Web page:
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July 5, 2013


Tax Refunds Await Many After Supreme Court’s DOMA Ruling

In what was one of the two most anticipated cases in the Supreme Court’s docket this year (and arguably in many years), the Supreme Court ruled in United States v. Windsor that the federal Defense of Marriage Act (DOMA) was unconstitutional as it violated the Constitution’s Equal Protection and Due Process Clauses.

DOMA had two operative sections: one was the definition of marriage as between that of one man and one woman, and the other granting states the right to not recognize a legal same-sex marriage performed in another state. At issue in Windsor was only the definition section; the other section is still valid law. This means that while states are still free to accept or reject same-sex marriage-to rule otherwise would have been so controversial that many argue that’s why the Court didn’t rule on it-the federal government must recognize legal same-sex marriages if the state in which the couple reside also recognizes the marriage.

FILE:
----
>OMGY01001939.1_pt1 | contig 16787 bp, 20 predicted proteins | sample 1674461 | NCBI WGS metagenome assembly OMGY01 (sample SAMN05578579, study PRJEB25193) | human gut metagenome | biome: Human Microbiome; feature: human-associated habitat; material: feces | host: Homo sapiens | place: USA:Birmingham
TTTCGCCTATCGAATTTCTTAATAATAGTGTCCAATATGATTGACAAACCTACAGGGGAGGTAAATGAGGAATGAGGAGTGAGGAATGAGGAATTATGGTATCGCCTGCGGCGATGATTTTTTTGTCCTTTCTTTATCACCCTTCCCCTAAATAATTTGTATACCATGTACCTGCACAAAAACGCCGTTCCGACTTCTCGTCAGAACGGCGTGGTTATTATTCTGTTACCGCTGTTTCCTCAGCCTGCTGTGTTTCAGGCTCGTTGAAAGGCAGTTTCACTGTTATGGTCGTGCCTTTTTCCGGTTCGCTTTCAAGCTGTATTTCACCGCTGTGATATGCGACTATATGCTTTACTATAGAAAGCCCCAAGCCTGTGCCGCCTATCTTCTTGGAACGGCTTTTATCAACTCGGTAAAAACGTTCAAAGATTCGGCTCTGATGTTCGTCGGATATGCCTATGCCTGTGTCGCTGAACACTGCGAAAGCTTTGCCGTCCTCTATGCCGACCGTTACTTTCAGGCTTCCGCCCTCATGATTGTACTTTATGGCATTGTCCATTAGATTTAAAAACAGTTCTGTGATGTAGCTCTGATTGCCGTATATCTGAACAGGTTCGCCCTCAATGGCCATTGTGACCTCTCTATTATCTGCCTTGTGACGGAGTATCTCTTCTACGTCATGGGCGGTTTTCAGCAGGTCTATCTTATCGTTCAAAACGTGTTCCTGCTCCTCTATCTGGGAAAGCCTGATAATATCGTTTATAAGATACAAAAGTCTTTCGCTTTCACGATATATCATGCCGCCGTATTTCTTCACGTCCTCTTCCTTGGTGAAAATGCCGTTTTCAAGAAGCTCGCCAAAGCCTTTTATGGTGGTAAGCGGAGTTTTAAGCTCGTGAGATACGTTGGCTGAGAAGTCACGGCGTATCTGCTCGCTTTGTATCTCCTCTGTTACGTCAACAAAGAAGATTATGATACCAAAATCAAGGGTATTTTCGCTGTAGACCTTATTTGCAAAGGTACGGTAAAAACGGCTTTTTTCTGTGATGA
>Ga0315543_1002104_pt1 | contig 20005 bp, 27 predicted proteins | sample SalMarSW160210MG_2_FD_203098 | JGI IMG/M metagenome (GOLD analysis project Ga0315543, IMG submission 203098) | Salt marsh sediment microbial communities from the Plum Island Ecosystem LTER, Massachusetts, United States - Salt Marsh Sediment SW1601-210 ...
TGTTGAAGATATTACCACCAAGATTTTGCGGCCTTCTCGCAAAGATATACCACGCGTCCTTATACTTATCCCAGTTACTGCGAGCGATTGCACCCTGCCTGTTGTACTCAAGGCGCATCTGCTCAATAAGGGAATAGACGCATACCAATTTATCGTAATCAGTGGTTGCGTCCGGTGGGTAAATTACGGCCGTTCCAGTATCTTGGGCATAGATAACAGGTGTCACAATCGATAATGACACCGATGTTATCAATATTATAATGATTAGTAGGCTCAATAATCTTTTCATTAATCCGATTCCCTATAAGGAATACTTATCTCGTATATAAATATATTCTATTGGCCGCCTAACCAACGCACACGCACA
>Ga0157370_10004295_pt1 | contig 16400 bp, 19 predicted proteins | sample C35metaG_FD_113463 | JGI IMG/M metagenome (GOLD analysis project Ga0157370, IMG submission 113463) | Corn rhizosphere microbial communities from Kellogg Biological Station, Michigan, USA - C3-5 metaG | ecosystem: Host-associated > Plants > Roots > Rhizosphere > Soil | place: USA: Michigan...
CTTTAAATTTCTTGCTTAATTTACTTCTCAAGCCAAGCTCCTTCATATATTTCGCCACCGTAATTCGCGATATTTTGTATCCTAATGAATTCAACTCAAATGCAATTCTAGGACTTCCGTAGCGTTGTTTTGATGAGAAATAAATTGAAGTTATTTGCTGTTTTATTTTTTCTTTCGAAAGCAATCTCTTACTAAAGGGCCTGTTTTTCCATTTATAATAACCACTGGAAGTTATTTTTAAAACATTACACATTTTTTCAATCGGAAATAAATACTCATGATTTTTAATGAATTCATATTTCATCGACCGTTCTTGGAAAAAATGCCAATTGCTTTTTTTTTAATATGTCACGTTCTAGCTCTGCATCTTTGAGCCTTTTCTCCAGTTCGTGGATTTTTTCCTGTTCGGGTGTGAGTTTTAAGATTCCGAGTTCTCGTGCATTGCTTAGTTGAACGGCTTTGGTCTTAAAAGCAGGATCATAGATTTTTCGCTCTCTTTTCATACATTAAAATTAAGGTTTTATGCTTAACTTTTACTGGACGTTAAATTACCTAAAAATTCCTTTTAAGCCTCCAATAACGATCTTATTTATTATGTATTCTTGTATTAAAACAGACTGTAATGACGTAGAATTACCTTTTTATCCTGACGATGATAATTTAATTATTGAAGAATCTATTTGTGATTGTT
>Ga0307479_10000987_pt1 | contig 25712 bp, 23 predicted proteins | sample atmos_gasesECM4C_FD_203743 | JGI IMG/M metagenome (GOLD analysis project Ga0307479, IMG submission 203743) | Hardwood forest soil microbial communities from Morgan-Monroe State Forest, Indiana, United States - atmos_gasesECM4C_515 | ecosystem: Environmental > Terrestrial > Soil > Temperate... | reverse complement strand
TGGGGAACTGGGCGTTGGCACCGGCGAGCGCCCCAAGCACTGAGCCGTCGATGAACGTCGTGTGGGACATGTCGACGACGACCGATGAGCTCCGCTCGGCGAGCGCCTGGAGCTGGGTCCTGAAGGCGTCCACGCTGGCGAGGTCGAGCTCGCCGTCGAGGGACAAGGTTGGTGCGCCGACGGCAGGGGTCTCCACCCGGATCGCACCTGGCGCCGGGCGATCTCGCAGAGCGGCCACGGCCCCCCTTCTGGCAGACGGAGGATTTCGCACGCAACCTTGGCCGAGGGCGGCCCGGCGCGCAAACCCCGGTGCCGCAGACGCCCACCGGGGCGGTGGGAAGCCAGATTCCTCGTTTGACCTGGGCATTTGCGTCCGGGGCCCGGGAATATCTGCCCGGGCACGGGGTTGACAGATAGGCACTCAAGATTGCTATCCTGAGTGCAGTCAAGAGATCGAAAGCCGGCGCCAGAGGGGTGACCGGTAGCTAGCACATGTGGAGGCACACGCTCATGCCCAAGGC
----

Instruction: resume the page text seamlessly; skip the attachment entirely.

Of course the IRS and U.S. tax code come into play. In fact, the entire case in Windsor was around the surviving spouse being forced to pay federal estate taxes despite being legally married in the state in which they resided because DOMA prevented the federal government from recognizing their marriage. Due to this ruling, not only is Windsor entitled to a refund of the payment she made (calculated to be around $638,000 plus interest), but so are any same-sex couple who couldn’t take advantage of tax deductions or exemptions that they otherwise could have had their marriage been recognized.

This is because cases that revolve around issues of constitutional law have rulings that apply retroactively. But the statutes of limitations that indicate how long one has to file for a refund remain unaffected. Therefore only those who have been impacted in the last 2-3 years are the ones who can file for a refund, but they must do so quickly. Unless Congress acts to grant these individuals a longer time, the statute of limitations may prevent them from recouping taxes they were forced to pay even if the Supreme Court has vindicated them.